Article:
Thank you for reading this language journal. In 2002 I left my job at a vineyard and became self-employed in France. "French Word-A-Day" has been my full-time occupation ever since. Ongoing support from readers like you helps keep this site ad-free and allows me to focus on writing. My wish is to continue creating posts that are educational, insightful, and heart-warming. If my work has touched you in any way, please consider supporting it via a blog donation.

Ways to contribute:
1. Send a check
2. PayPal or credit card
3. A bank transfer, ZELLE is a great way to send your donation as there are no transaction fees.

Or purchase our online memoir, The Lost Gardens


c'est déjà pas mal

Block party in French (c) Kristin Espinasse
"A path of one's own." Our daughter Jackie in 2005, in Queyras. Keep marching toward your dream, My Girl, and don't forget to enjoy the sights along the way! More about our recent pep talk in today's story column. Forward it to a struggling student. (Note: the sign reads "block party".)

A few seats are still available at the Washington DC wine dinner with Jean-Marc on March 20th -- click here for more information.


A word and an expression for you today, as I couldn't choose between the two:

c'est déjà pas mal

    : not bad at all, nothing to sneeze at; it's a good start

The second entry, the term pep talk, goes with today's story. Only I couldn't find a good French equivalent so I'm including these examples found on line (I ran out of time to translate them. If you'd like to help, you can share your translation in the comments box, for all to enjoy).

Mon quart de travail a débuté par un pep talk, discours de motivation du superviseur à son équipe. --L'Actualité, Volume 25

La crise est trop profonde pour qu'un pep talk, un discours « motivateur » ou un cri de ralliement puisse agir efficacement. --Renaitre a la Spiritualite: Essai  By Richard Bergeron

A DAY IN A FRENCH LIFE... by Kristin Espinasse

"You were laughing in your sleep last night!" I said to my daughter, who is sharing my room while her father is away.

"I love it," I assured her. "Always laugh! Laugh and be positive as much as you can in life."

My suggestion wasn't fazing Jackie, who stared out the window wishing to skip school. "Can't I have just one day off?"

The kids always try to work me when their dad is out of town. Usually they succeed in getting one ditch day each, but as school gets more and more demanding I can't in good conscience give in. Besides, I promised Jean-Marc to keep both slackers on track.

As we drove the country road to school, passing the newly pruned olive trees, I noticed how the ground was covered here and there with pink blossoms. The almond trees were dropping their dainty coats. A new stage was unfolding.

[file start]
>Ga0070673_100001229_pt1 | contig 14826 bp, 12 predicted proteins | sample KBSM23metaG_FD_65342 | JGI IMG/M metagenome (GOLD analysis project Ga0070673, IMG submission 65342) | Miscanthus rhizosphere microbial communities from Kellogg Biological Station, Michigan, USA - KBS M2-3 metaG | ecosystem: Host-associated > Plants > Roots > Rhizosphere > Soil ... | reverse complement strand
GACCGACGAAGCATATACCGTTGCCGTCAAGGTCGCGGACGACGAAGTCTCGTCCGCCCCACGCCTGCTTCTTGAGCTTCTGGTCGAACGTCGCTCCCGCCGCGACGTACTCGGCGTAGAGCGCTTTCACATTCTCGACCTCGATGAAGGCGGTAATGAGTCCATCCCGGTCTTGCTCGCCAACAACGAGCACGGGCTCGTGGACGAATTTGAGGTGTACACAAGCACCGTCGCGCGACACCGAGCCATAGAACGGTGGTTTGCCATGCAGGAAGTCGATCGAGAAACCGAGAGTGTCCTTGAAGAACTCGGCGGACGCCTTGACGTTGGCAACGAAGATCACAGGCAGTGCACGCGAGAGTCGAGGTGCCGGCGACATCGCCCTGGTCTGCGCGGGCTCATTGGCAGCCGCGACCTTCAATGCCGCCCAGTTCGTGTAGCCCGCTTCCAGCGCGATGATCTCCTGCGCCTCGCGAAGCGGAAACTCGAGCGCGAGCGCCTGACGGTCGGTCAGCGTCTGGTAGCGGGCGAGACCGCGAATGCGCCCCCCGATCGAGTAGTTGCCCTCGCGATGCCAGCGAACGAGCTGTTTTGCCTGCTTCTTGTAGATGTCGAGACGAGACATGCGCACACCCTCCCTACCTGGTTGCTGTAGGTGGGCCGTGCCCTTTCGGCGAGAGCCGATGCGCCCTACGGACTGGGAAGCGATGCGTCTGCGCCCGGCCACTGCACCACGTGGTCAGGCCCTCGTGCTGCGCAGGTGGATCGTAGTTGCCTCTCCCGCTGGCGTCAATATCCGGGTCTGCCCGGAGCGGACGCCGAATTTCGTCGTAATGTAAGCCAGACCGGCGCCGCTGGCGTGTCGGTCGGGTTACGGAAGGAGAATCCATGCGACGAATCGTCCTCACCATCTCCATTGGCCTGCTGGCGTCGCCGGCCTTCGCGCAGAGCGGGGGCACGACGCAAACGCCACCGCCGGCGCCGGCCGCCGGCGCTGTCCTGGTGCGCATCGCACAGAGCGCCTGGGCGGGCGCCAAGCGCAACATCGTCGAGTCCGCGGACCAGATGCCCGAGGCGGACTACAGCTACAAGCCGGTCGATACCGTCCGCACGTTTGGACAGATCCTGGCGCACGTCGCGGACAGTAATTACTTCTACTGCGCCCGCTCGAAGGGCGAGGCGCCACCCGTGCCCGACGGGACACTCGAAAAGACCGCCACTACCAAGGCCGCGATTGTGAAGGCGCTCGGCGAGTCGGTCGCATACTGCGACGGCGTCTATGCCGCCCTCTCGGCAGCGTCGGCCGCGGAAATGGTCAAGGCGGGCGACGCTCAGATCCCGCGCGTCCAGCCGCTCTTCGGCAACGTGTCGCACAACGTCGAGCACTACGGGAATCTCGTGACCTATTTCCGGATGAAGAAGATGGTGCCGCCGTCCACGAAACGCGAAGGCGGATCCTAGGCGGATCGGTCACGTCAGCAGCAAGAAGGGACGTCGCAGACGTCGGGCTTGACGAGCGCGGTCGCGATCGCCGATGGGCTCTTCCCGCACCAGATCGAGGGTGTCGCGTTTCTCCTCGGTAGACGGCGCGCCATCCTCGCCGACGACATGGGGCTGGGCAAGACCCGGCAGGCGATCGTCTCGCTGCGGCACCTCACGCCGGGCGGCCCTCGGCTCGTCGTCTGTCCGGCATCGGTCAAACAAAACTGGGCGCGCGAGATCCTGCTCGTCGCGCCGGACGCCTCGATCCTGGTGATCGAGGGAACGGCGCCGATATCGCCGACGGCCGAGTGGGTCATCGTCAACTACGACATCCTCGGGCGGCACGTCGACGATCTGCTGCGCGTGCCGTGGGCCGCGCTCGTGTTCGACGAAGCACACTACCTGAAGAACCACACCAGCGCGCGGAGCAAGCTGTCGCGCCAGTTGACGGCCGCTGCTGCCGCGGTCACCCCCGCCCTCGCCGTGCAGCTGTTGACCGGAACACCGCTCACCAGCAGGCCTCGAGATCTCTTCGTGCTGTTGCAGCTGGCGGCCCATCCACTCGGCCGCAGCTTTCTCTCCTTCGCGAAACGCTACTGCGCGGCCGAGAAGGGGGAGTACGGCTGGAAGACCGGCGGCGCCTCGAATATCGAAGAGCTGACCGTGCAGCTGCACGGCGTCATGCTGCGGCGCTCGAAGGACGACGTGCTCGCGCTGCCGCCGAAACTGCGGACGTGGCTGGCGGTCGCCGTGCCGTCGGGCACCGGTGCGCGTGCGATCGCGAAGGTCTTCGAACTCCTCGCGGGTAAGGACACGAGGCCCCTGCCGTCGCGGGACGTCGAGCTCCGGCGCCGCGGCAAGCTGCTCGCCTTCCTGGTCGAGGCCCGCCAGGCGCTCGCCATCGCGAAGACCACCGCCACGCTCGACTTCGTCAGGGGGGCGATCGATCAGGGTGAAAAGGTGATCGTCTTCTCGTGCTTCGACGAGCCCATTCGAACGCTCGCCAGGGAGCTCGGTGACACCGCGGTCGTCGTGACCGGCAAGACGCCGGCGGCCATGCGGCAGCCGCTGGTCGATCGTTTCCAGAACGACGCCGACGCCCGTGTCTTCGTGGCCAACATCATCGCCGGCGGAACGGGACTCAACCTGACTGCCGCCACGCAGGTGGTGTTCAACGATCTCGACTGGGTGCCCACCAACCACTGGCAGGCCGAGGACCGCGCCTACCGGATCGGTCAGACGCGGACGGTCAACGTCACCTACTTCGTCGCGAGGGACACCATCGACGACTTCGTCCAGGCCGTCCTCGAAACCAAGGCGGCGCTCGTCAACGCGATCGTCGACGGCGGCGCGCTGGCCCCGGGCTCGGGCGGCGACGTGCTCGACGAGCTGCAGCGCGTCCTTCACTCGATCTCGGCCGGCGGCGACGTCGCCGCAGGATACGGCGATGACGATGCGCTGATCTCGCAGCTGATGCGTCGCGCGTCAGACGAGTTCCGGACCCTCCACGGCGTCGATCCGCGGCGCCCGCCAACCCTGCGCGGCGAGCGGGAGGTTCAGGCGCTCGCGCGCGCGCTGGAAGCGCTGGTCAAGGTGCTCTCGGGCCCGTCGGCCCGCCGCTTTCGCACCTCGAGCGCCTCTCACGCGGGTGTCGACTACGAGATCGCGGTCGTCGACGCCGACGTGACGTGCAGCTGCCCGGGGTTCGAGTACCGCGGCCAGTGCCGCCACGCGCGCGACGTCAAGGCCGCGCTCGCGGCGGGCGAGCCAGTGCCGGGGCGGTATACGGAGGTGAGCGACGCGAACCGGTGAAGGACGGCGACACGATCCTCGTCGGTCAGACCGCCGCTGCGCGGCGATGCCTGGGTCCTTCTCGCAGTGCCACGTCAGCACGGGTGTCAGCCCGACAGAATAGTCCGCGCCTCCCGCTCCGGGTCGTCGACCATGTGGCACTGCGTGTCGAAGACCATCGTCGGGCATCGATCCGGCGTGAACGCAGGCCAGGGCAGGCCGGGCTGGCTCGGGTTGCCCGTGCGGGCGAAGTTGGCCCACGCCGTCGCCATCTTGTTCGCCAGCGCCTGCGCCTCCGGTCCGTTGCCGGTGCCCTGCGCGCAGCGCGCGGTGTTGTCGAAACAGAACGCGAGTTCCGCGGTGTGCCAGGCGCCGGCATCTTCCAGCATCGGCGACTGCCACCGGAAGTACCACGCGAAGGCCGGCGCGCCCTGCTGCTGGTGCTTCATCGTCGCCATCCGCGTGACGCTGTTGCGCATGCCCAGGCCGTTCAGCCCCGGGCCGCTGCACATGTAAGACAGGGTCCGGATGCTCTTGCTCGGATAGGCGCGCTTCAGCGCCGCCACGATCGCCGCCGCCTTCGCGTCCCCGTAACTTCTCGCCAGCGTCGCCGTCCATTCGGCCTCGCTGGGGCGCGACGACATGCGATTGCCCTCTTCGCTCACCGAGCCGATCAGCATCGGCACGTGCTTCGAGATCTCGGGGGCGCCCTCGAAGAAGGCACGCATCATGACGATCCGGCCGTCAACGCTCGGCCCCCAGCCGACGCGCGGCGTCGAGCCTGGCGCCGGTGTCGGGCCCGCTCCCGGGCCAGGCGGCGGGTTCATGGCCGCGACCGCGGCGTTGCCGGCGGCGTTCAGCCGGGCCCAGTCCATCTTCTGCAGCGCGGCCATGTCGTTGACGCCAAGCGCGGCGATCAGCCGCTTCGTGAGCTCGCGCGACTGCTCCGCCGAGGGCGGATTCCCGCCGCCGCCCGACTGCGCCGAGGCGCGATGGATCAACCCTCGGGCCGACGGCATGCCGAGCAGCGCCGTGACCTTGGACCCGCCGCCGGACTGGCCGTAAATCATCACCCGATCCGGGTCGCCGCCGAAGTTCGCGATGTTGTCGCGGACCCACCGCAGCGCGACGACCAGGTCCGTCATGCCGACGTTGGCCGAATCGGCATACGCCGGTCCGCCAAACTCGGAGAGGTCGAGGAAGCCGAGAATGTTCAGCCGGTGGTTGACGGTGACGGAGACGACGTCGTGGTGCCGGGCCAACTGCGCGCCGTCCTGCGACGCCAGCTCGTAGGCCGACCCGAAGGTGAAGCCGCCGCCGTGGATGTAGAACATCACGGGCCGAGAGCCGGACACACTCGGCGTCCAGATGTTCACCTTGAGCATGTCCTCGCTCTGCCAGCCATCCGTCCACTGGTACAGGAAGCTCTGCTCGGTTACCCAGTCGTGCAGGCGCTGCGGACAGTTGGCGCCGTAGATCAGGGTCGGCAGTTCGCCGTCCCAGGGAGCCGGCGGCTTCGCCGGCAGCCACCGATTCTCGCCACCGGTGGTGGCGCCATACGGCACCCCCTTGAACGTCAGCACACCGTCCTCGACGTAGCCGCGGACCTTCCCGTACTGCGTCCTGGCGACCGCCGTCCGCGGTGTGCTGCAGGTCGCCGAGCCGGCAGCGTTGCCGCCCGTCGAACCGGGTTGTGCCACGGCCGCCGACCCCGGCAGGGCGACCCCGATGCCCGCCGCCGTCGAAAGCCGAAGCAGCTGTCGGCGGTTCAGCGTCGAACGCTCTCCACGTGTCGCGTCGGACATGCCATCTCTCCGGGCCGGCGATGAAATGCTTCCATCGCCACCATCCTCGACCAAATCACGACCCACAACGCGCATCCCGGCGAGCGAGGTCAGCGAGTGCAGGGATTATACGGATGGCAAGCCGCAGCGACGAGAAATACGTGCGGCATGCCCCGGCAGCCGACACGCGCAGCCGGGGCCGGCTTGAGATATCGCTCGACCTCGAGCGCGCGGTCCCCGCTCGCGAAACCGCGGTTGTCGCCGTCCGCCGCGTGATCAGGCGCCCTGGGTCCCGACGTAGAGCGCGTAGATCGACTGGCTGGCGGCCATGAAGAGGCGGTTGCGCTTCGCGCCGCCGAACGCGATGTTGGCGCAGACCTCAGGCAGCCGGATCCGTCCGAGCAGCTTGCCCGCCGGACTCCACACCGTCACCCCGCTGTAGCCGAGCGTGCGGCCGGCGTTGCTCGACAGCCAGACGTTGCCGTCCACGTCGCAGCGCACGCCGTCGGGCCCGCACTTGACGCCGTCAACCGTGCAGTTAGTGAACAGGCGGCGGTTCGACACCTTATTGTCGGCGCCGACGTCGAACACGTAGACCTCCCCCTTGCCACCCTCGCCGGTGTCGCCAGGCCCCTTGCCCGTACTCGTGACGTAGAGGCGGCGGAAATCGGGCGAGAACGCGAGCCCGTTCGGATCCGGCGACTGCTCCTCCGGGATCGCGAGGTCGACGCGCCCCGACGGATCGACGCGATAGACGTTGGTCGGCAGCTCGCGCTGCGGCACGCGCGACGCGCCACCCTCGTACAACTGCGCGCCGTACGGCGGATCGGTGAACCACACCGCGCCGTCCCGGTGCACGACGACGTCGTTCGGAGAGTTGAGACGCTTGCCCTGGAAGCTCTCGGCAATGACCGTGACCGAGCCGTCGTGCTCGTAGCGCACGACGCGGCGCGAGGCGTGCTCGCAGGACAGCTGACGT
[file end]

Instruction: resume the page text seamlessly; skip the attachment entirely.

I looked over at my daughter, "Just think. Your career is about to begin! This fall you will be enrolled in fashion studies. You are on your way!" I reached over and patted Jackie's leg.

"Ouai," her deadbeat response was one interminable sigh. I knew what was bothering my girl. She's told me many times before: "Et si je ne réussis pas?"

"Of course you will succeed!" I smiled at my passenger.

There she sat, in her army combat pants and bad girl sweatshirt (no words on the black shirt, just three hand gestures. I couldn't make out their meaning, but the symbols--including a fist--seemed to say Don't mess with me!). On the outside she looked tough but inside she was sucking her thumb. The insecure future loomed ahead of her.

Entering the school parking lot I recognized one of the pions whose job it is to welcome students.

"Je peux me baisser? Can I duck down?" Jackie pleaded to return home to bed.

I knew my daughter was tired, but I did not realize the extent of her spring fever. Now was a good time for a pep talk!

"Look, you need to get to class today. Listen to the lecture and that's half the work! Be kind to your future self--don't make her have to struggle tonight by trying to learn the material all on her own.

Jackie seemed to awaken to the suggestion. Maybe she was finally able to make the listen in class  less work at home connection.

"I could go to permanances and get my homework done..." she considered.

"Study hall... Great idea! You're future self will love you when she is relaxing in front of her favorite program tonight instead of falling to sleep on her math book!"

"But I'm too tired to go to school today!" Jackie said, falling back into her rut.

"Look, Choucou. It may not be obvious to you what all these classes are adding up to. But they are all paving the way to your future freedom! One day soon you will be exercising your dream job--if you will just keep showing up and opening your mind to the... possibilities." (I betted "possibilities" sounded better than "lessons", so I used it trusting Jackie's subconscious to make the switch!)

"Look at me," I chimed on, "I may not feel like working today, but I will go home now and write my column--never mind my lack of energy. This is how I practice my dream of writing for a living. Once I sit down to type the first few lines of my story, I'll get in the groove--and so will you. What's important is to begin!"

I continued with my pep talk, tossing in several points on the power of positive thinking, something, I admit to my daughter, that I still struggle with. "But we have to continually keep our thoughts up!" I cheered.